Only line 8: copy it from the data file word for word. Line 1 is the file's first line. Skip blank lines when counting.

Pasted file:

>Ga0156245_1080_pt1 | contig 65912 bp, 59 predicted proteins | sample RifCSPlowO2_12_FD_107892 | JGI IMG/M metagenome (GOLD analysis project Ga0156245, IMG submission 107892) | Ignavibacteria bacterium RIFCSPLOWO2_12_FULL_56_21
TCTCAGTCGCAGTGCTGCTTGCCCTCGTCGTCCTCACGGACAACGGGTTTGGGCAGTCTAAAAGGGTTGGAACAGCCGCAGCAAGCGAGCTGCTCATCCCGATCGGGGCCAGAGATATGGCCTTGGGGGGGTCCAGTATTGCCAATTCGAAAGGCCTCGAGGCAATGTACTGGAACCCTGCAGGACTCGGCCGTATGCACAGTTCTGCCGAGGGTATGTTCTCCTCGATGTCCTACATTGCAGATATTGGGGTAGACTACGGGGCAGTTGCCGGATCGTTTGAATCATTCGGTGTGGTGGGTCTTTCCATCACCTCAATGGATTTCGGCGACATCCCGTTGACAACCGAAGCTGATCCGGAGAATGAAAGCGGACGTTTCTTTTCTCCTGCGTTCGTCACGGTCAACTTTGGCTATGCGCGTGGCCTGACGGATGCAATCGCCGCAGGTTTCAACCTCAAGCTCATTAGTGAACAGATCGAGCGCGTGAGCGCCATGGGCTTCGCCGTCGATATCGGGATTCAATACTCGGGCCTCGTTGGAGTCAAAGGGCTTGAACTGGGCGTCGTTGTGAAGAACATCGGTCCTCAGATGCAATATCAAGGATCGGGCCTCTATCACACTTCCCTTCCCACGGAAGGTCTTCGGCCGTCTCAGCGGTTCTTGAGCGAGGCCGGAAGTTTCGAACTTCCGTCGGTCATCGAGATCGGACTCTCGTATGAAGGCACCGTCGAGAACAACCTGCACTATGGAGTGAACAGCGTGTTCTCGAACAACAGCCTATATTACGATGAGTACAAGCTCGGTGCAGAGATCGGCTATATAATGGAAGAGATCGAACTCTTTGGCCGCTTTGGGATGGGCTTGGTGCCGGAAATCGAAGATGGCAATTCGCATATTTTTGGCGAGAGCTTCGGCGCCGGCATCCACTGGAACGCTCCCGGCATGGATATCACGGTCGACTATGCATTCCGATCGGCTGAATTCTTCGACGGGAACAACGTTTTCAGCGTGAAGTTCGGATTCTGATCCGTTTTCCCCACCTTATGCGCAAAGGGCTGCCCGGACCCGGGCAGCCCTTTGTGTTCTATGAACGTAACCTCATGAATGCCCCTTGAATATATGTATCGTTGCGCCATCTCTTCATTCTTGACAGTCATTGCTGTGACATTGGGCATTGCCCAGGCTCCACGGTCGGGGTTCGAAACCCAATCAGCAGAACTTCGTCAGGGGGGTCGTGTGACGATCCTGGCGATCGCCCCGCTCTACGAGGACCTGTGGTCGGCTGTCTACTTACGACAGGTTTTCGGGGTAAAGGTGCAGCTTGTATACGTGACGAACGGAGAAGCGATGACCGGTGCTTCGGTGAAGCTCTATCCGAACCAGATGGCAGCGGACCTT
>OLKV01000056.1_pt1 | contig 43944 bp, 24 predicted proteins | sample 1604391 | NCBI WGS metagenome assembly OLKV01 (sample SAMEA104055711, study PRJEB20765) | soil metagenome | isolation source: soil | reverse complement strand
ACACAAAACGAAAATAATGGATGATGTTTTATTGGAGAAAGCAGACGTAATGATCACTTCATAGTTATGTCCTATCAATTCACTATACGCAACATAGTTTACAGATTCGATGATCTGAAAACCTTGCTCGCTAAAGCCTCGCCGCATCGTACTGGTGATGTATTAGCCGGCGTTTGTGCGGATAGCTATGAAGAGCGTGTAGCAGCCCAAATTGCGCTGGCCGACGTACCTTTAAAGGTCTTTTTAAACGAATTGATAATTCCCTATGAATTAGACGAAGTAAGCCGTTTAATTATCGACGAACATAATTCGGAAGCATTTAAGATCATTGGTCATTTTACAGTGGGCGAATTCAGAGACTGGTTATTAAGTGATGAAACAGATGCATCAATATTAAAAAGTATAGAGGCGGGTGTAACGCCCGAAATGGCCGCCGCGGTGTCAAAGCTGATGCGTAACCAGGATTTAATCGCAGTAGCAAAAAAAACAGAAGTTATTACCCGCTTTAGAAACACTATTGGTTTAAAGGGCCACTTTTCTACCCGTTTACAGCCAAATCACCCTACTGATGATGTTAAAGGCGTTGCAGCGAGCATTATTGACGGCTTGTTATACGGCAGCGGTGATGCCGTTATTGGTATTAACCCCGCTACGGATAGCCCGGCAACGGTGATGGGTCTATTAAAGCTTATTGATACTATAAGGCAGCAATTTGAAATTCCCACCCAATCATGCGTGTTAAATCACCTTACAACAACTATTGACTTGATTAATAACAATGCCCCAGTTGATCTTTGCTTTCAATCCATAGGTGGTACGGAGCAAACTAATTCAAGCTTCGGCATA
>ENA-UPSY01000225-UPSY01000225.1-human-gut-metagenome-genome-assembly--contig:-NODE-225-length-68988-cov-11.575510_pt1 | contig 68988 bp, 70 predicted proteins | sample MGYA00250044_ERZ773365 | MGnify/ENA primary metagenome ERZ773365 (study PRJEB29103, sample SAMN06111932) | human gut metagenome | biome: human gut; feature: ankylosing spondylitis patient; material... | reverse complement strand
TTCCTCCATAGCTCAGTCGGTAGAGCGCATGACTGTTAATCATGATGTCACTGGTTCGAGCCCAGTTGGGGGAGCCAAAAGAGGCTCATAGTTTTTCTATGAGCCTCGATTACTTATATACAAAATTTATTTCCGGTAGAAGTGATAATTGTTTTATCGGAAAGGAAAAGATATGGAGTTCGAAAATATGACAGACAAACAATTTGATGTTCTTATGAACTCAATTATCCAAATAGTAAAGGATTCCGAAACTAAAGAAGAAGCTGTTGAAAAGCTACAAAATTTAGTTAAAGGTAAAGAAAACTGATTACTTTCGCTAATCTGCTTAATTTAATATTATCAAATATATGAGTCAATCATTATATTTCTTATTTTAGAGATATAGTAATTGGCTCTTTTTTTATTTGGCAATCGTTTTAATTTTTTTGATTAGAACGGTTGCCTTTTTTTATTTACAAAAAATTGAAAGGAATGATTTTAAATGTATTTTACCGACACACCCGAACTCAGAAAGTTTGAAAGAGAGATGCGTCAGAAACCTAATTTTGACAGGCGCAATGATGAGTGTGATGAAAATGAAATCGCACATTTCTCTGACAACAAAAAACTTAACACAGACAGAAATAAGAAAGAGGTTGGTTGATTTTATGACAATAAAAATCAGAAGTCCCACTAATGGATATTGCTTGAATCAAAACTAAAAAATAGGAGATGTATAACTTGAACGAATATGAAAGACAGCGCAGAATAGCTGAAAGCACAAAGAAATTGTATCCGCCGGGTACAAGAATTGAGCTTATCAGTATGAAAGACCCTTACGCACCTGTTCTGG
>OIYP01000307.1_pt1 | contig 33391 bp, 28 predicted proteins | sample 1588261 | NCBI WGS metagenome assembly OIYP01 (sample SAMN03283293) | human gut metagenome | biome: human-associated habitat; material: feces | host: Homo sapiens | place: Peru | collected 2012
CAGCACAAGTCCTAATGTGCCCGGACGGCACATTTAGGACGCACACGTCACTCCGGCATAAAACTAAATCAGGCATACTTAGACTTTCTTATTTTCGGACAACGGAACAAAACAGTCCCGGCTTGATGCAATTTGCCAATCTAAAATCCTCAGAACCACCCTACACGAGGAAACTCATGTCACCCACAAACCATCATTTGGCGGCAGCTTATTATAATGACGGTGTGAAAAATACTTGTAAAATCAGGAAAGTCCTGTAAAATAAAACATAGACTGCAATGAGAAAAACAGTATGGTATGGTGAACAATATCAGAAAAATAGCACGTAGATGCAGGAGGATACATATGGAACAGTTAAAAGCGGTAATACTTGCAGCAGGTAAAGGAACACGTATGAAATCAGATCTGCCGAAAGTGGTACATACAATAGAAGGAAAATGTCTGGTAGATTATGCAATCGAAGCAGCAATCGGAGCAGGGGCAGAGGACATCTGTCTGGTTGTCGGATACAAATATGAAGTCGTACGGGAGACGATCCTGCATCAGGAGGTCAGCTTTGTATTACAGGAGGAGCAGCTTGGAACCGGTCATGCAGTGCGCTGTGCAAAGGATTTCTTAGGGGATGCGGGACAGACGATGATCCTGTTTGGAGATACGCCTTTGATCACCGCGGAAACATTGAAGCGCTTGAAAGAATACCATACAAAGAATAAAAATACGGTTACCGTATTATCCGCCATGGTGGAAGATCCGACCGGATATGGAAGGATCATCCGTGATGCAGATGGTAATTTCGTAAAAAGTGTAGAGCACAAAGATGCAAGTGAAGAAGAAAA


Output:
CAGCACAAGTCCTAATGTGCCCGGACGGCACATTTAGGACGCACACGTCACTCCGGCATAAAACTAAATCAGGCATACTTAGACTTTCTTATTTTCGGACAACGGAACAAAACAGTCCCGGCTTGATGCAATTTGCCAATCTAAAATCCTCAGAACCACCCTACACGAGGAAACTCATGTCACCCACAAACCATCATTTGGCGGCAGCTTATTATAATGACGGTGTGAAAAATACTTGTAAAATCAGGAAAGTCCTGTAAAATAAAACATAGACTGCAATGAGAAAAACAGTATGGTATGGTGAACAATATCAGAAAAATAGCACGTAGATGCAGGAGGATACATATGGAACAGTTAAAAGCGGTAATACTTGCAGCAGGTAAAGGAACACGTATGAAATCAGATCTGCCGAAAGTGGTACATACAATAGAAGGAAAATGTCTGGTAGATTATGCAATCGAAGCAGCAATCGGAGCAGGGGCAGAGGACATCTGTCTGGTTGTCGGATACAAATATGAAGTCGTACGGGAGACGATCCTGCATCAGGAGGTCAGCTTTGTATTACAGGAGGAGCAGCTTGGAACCGGTCATGCAGTGCGCTGTGCAAAGGATTTCTTAGGGGATGCGGGACAGACGATGATCCTGTTTGGAGATACGCCTTTGATCACCGCGGAAACATTGAAGCGCTTGAAAGAATACCATACAAAGAATAAAAATACGGTTACCGTATTATCCGCCATGGTGGAAGATCCGACCGGATATGGAAGGATCATCCGTGATGCAGATGGTAATTTCGTAAAAAGTGTAGAGCACAAAGATGCAAGTGAAGAAGAAAA